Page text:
Young Aspiring Scientists from NSU

Students Participate in Space Shuttle Endeavour Lab Experiment

Photo Caption: Biology majors Heidi Mederos and Richard Sung work in the laboratory with Dimitri Giarikos, Ph.D., (center) associate professor at the college and research coordinator for the Endeavour experiment.

As NASA’s Space Shuttle Endeavour travels through space on its final mission, two freshman students are hard at work in the laboratory, conducting control research as participants in a microgravity experiment on board the shuttle.

Heidi Mederos and Richard Sung, biology majors at the Farquhar College of Arts and Sciences, will participate in an experiment investigating the role of microgravity on the growth and formation of tin crystals in space. Mederos and Sung are freshmen in the college’s Undergraduate Honors Program and the Dual Admission Program for dental medicine. They will be working under the supervision of Dimitri Giarikos, Ph.D., associate professor at the college and the research coordinator for the Endeavour experiment.

"It’s an amazing opportunity for the students," Giarikos said. "It’s exciting just knowing that you have an experiment on board the space shuttle. How many people can say that?"

Scientists believe that crystals will grow larger and more perfectly in space than on Earth, where their shapes and sizes are subject to gravitational pulls. Using a scanning electron microscope, the space-grown crystals will be examined and compared with the growth patterns of crystals grown on Earth.

Mederos and Sung will conduct about 15 to 30 control experiments using varying centrifugal forces, temperatures, and chemical concentrations.

"We will perform different control experiments and compare the results," Giarikos said. "In the lab, we will try to grow crystals using different gravitational pulls using a centrifuge. We will also look at temperature dependency on crystal growth. Do the crystals grow differently at lower and higher temperatures? Then, we will compare these crystals with those formed in space. The hypothesis is that the crystals will grow more 'perfectly' in space under microgravity than they are going to grow in the laboratory."

Mederos said the research project will give her the chance to apply what she has learned in the classroom to a "real-case scenario."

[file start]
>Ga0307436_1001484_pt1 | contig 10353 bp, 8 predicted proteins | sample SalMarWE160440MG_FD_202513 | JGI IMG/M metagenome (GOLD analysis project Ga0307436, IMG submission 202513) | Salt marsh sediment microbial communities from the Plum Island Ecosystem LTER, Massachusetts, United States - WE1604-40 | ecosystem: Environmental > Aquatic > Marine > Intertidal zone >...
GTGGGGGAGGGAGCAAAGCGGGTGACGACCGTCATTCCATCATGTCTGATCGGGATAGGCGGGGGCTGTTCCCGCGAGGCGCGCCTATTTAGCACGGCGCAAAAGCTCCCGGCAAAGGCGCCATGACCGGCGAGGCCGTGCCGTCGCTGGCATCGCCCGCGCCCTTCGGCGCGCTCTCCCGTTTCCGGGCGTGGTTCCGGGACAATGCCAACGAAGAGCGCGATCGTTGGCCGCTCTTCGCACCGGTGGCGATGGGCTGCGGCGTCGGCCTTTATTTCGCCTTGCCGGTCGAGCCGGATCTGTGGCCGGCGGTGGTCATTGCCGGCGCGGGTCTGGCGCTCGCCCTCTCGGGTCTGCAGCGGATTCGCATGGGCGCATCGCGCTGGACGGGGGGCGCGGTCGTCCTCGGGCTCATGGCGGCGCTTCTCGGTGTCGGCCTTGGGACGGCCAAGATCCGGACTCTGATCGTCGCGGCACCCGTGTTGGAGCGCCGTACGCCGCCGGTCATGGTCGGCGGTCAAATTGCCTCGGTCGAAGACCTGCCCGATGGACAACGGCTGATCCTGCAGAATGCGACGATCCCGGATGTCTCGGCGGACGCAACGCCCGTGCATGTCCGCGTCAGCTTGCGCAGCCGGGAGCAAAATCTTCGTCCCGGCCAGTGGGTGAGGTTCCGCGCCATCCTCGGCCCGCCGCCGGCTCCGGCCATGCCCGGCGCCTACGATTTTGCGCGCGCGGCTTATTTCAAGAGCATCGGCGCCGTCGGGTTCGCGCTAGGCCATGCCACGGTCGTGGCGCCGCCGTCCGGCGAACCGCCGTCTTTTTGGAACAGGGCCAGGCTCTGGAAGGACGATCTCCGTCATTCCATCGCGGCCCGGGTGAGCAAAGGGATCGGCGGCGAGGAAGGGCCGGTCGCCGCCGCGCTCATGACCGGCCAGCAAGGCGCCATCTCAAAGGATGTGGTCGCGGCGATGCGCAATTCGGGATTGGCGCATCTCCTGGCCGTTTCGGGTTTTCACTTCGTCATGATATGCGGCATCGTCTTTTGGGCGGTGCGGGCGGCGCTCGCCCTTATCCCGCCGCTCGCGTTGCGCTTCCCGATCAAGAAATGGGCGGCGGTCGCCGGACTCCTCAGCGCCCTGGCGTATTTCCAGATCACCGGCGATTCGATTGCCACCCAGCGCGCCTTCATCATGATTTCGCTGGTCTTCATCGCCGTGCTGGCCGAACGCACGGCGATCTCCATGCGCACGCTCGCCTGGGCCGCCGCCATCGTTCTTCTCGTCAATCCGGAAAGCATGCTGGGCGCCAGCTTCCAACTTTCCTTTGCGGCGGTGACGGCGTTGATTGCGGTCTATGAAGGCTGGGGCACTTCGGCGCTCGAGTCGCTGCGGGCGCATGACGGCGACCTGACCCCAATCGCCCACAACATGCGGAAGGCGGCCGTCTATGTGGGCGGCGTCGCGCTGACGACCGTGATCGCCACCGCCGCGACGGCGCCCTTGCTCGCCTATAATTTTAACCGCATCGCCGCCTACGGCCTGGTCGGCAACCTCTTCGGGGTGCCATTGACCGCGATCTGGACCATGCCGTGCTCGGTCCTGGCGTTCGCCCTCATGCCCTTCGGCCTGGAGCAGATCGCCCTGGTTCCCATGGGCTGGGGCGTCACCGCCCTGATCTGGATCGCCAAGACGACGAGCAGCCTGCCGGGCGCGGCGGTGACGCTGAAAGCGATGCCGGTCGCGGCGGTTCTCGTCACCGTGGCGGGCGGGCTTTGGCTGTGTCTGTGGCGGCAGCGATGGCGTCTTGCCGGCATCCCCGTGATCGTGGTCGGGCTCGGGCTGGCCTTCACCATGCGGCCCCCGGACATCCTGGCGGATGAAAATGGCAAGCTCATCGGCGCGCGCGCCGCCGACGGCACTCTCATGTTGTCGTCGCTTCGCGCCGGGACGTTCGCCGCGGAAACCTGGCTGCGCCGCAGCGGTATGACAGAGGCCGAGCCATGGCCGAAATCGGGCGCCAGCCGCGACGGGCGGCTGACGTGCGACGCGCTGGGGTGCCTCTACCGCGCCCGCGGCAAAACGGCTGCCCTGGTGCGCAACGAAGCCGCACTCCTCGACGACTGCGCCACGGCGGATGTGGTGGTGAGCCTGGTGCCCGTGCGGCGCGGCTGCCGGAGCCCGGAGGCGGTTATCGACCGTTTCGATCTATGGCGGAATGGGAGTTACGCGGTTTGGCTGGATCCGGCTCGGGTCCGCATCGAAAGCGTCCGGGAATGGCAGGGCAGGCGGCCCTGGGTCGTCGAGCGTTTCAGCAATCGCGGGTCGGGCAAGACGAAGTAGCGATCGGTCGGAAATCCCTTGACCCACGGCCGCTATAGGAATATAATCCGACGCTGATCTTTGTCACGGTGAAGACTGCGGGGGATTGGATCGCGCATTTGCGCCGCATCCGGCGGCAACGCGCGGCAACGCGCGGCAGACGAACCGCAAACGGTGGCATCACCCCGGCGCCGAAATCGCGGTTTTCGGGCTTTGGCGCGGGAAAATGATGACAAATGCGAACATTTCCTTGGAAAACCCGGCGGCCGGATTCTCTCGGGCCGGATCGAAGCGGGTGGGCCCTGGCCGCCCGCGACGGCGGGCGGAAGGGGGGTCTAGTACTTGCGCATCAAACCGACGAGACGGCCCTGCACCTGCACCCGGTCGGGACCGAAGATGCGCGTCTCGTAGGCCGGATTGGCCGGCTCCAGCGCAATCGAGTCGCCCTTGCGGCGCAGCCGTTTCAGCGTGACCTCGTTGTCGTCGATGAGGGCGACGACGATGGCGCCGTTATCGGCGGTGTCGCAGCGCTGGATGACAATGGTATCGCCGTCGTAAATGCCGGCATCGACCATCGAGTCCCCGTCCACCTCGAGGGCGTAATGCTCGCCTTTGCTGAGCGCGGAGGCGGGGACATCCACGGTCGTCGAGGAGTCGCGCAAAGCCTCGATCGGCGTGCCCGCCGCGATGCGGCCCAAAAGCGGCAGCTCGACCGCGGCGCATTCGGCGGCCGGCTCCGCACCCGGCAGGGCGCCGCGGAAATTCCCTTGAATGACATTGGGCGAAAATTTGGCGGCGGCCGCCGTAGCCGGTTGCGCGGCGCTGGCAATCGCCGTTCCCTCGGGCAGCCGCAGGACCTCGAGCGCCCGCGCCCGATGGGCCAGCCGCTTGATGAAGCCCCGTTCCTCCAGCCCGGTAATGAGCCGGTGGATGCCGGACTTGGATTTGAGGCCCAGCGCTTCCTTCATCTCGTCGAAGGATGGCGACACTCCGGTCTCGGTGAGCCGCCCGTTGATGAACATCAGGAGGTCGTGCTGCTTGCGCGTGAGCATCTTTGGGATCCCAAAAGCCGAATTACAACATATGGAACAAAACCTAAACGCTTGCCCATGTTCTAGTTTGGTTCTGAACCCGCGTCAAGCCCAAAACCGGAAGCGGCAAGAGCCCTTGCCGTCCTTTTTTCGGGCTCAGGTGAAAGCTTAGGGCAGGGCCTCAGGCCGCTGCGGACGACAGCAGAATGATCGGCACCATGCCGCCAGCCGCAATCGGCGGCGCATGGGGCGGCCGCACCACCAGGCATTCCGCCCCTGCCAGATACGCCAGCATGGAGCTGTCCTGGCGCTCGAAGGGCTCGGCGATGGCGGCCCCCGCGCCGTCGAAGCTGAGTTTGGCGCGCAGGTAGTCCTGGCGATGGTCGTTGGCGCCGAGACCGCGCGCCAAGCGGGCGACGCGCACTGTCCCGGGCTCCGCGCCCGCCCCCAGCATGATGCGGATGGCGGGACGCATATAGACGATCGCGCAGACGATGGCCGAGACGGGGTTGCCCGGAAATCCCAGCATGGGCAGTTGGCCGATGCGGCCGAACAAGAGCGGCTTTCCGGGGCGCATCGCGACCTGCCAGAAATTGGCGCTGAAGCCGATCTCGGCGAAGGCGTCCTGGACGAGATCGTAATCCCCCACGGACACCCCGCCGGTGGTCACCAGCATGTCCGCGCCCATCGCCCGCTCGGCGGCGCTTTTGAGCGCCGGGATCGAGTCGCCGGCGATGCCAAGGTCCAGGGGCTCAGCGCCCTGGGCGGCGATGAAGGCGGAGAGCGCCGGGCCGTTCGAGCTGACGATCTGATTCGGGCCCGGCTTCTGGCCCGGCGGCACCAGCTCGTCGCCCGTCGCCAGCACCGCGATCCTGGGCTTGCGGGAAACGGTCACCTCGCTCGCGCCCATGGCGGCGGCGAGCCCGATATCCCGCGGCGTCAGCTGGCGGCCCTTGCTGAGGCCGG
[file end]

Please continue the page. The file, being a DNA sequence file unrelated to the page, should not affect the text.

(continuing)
"The idea of conducting an experiment in space fascinates me," Mederos said. "Although the reaction under study is rather simple, [it] offers insight into the role gravity plays. That can help us better understand other processes."

Barry Perlman, principal investigator for the experiment and associate lecturer at NSUBarry Perlman, principal investigator for the experiment and associate lecturer at NSU.

Giarikos and the students will work with Barry Perlman, M.S., associate lecturer at the college and the principal investigator in the Endeavour experiment. The project director is Eric S. Ackerman, Ph.D., of the Emil Buehler Research Center for Engineering, Science, and Mathematics and of NSU’s Graduate School of Computer and Information Sciences.

This will be the fourth time Perlman’s experiment has been flown into space, Perlman said.

"The last time it flew was on Columbia’s tragic last mission," Perlman said, referring to the

2003 space shuttle disaster. "It is a thrill to be able to fly that experiment in the form that was on [Columbia] and to obtain the results we could not obtain from that mission. It essentially completes part of what was attempted on that mission."

Eric S. Ackerman, Ph.D.

Students have been involved in each of Perlman’s space experiments.

"We need to involve and create the next generation of explorers in order to continue and advance the progress we have made in space," Perlman said. "It is important to understand how materials form in space, where there is essentially zero gravity, so that we can use that environment in the future to produce things that cannot be made on Earth."

Microgravity research is important for the potential gain in scientific and technological information, particularly in the biomedical and drug-development fields.

"We can get brand new scientific results," Giarikos said. "We don’t really know the full effects yet, and that is what’s exciting. There is a new frontier using microgravity."

Mederos and Sung are excited to be part of the research and a small part of history.

"This is a great opportunity for me to learn and get involved in professional research," Sung said. "I believe this project will be helpful to me in the future."

"This will be the last journey of the Endeavour shuttle, and knowing that I will participate in one of its experiments is very rewarding," Mederos said.

"The college is proud of student and faculty involvement in this project," said Don Rosenblum, Ph.D., dean of the college. "It is a unique opportunity for our Honors students, as they are gaining invaluable research experience. Through their involvement, the college faculty members are both contributing to the field and informing their classroom instruction."

Their research project will continue for several months.